Shirley, James R., 1925-1993||Evans, Emory G.
M.A. (Master of Arts)
Department of History
Communism--Malaysia||Malaysia--Politics and government
In Southeast Asia there has been a revolt against the old order. The usual explanation oi the political revolution in Asia is that it was a revolt against European imperialist control. But the new leadership to whom power was transferred was a creation of the old order, a Western-educated middle class. It was only rarely that they cane from the aristocracy or the peasantry. The majority were lawyers, doctors, civil servants, businessmen, intellectuals and students, many of these leaders were influenced by Marxist-Leninist ideology which fox the first time explained the imperialistic evils imposed upon them end their countries. The revolutionary socialist of Southeast Asia formed one of the strongest and most aggressive "left-wing" parties in the area. Few dynamic counterparts to communism were to be found in the region’s nationalism, which blankets too many vague emotions, or its religions, which are too diverse and passive; and their power has bean felt only when they have opposed a frontal attack by the communists. Southeast Asia's revolutionary socialist parties serve as a rallying point for all who are dissatisfied with the existing authority and provide clandestine activity and violent outlets to the adventurous Asians respond to the ideas which Lenin popularized and later crystallized in the thesis of the Second Comintern Congress. The number of Asians, who, between the wars, introduced and spread Marxist-Leninist principles was exceedingly small; yet by any estimate the effect of this work was exceedingly large. Local, national, and international communist propaganda never abandoned its anti-colonial, anti-imperialistic tune, no matter ow many variations it played. Thus, revolutionary and democratic socialists had little difficulty in accommodating their strategy to the anti-alien revolt which characterized the Asian nationalist movements prior to War II and independence. Non-communist nationalists, believing in democratic socialism, were handicapped by their mutual support of the anti-west line and by the fluent dogmatism of the communists. To differ with the communists, the nationalists would have to conduct a "fight on two fronts". In Southeast Asia the strength of the "left-wing" has been based on three main elements; first, the struggle for national independence; second, the redress of serious and widespread economic grievances; and third, the influence and encouragement of outside sources. In order to understand the impact of the "left-wing" on Malaysia one must understand the basic strengths and consider their application to Malaysia. Malaysia has been an exception in its relationship to the strength of the "left-wing". Whereas nationalism became the binding force within a country, it has had the opposite effect in Malaysia. Since the local Chinese minorities were most influenced and affected by Marxist doctrine, it was only natural that the major indigenous group would reject those doctrines. The disliked and feared Chinese in Malaya have been the main cause of its failure to take root among the Malay people. In regards to economic grievances, another "left-wing" strength, Malaysia has been affected differently from its neighbors. Malaysia is the most prosperous country in Southeast Asia. Its vast amounts of tin and rubber resources have kept its standard of living high. But the country is in a precarious position; its economy is tied to the overseas market and the demands for tin and rubber. Food stuffs must also be imported in great amounts. During periods of depression the "left-wing" has made gains among the Chinese and Indian laborers. External influences have had an impact on the "left-wing" in Malaysia. In the pre-war period the Comintern tried to formulate policies for Malaya, but in most cases the effect was more confusion than leadership. Post-war influences have had a greater impact on Malaysia. The purpose of this paper is to define and identify the nature of the "left-wing"; to show its historical background in Malaysia and to relate these findings to current political processes and activities, domestic and international, in Malaysia.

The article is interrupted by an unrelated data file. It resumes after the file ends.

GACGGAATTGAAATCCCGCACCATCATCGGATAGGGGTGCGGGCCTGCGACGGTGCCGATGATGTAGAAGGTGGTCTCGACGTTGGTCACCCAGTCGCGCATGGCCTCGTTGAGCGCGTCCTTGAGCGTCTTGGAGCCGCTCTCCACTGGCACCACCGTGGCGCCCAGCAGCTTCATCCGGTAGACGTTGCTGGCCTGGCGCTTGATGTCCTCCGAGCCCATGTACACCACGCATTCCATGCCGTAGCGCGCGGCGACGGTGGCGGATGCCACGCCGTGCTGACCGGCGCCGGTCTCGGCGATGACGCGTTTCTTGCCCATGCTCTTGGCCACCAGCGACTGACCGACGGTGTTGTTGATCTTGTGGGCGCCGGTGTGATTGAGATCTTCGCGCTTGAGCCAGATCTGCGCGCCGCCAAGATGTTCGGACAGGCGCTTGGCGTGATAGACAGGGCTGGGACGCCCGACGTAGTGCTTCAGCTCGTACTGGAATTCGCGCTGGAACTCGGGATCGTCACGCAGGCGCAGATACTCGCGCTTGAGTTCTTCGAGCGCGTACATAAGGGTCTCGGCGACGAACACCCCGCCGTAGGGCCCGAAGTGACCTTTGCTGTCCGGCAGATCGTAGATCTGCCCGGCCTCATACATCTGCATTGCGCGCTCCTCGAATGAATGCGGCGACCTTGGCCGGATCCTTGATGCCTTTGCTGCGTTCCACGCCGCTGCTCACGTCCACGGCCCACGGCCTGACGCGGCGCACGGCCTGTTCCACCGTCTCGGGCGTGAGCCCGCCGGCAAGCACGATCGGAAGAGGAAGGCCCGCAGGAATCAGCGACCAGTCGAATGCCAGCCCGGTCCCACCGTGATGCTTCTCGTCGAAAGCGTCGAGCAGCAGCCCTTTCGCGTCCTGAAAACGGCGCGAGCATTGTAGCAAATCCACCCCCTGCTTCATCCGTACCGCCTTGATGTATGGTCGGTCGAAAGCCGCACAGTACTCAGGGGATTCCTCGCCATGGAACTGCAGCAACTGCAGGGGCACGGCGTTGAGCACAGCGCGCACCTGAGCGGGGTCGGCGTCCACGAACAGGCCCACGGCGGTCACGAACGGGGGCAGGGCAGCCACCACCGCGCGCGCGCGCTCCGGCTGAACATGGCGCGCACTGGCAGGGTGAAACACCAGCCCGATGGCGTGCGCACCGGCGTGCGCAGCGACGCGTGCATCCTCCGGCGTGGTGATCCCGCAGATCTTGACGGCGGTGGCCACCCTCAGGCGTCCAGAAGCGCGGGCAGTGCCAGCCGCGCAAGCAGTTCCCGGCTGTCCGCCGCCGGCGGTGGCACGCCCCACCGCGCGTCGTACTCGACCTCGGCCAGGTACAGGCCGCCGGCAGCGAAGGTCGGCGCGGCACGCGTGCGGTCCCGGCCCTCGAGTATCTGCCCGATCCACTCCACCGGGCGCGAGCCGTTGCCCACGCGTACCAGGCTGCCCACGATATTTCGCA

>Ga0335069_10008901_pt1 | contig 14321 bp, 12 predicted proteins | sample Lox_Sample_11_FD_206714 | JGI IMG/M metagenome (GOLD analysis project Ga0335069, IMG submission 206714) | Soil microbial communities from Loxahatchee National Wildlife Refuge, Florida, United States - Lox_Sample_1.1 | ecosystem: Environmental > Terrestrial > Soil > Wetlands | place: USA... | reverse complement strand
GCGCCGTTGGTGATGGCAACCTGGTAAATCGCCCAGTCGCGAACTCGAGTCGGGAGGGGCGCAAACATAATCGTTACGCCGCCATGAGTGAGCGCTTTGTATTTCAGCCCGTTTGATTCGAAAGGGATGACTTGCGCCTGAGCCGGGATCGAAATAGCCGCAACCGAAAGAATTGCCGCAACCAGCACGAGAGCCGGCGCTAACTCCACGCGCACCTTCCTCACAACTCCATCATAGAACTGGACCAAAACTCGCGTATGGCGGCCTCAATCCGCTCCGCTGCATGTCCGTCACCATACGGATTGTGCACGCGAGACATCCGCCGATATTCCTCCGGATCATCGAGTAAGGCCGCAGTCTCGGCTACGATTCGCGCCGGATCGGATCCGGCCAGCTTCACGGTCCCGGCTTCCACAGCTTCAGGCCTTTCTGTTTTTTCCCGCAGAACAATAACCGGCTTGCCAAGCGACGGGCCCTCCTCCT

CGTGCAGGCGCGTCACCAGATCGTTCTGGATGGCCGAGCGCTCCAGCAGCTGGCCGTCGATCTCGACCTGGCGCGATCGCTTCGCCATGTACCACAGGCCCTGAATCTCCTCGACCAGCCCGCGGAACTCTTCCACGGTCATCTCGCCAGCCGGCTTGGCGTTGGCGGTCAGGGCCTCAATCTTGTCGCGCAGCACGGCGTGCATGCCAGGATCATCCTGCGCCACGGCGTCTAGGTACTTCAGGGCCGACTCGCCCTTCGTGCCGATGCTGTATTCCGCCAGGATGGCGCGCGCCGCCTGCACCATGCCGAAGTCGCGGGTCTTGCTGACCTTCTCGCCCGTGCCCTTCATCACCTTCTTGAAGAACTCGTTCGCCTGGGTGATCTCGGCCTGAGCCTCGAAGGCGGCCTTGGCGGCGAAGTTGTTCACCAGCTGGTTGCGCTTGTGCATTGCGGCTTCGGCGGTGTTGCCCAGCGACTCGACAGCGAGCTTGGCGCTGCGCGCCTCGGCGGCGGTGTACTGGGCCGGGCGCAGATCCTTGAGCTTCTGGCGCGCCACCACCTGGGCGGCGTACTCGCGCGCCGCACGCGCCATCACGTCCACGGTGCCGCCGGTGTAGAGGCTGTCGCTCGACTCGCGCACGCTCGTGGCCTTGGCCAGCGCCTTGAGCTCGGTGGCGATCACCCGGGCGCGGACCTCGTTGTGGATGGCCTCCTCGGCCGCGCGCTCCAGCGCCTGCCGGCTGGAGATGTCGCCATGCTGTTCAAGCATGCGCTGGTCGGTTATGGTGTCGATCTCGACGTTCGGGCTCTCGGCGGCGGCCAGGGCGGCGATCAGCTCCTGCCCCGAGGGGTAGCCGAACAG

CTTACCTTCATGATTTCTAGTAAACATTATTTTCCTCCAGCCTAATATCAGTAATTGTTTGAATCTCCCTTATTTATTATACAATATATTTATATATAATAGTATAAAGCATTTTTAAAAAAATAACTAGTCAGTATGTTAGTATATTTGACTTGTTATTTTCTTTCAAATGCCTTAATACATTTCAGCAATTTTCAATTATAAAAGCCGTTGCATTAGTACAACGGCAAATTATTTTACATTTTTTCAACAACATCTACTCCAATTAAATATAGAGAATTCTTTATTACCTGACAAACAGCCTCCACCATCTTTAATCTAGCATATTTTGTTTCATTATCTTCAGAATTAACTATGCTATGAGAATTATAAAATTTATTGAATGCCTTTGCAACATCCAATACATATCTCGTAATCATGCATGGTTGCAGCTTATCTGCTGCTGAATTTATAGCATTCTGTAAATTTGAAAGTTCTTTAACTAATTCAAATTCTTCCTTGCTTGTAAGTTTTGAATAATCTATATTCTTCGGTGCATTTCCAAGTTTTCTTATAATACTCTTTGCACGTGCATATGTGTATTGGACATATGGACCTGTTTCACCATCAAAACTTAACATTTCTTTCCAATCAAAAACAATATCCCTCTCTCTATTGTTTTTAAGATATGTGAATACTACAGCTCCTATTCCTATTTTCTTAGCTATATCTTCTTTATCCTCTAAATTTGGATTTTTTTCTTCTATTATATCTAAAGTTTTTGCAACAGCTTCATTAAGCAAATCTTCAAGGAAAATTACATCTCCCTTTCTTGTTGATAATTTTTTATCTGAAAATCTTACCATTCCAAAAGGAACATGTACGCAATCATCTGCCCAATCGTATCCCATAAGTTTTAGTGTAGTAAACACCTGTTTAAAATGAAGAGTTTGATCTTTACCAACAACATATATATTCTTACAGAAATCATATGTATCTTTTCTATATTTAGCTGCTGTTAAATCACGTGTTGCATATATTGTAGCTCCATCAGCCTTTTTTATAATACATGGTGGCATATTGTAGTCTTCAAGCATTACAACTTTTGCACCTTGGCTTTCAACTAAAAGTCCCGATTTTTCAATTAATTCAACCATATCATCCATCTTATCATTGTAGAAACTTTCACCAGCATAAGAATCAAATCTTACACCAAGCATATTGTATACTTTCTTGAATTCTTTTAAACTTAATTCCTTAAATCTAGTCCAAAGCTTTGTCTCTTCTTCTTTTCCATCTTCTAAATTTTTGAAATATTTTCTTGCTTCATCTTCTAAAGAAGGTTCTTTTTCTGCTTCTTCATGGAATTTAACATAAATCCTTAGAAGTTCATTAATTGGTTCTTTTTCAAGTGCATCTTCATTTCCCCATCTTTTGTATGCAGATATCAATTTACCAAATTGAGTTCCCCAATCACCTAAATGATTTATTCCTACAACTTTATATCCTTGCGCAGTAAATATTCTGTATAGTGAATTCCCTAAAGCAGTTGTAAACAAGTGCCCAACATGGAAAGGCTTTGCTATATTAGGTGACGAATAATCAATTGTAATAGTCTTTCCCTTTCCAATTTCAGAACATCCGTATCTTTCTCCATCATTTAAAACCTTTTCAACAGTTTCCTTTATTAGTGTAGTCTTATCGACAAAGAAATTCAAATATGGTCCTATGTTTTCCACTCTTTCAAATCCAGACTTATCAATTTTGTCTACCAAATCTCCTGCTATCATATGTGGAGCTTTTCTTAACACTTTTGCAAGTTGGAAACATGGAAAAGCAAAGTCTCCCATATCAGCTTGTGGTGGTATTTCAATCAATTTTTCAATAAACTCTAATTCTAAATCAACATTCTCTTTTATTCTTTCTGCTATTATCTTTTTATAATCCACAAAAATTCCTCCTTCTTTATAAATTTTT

Hajost, Joseph B., "The left-wing in Malaysia" (1967). Graduate Research Theses & Dissertations. 5972.
Northern Illinois University
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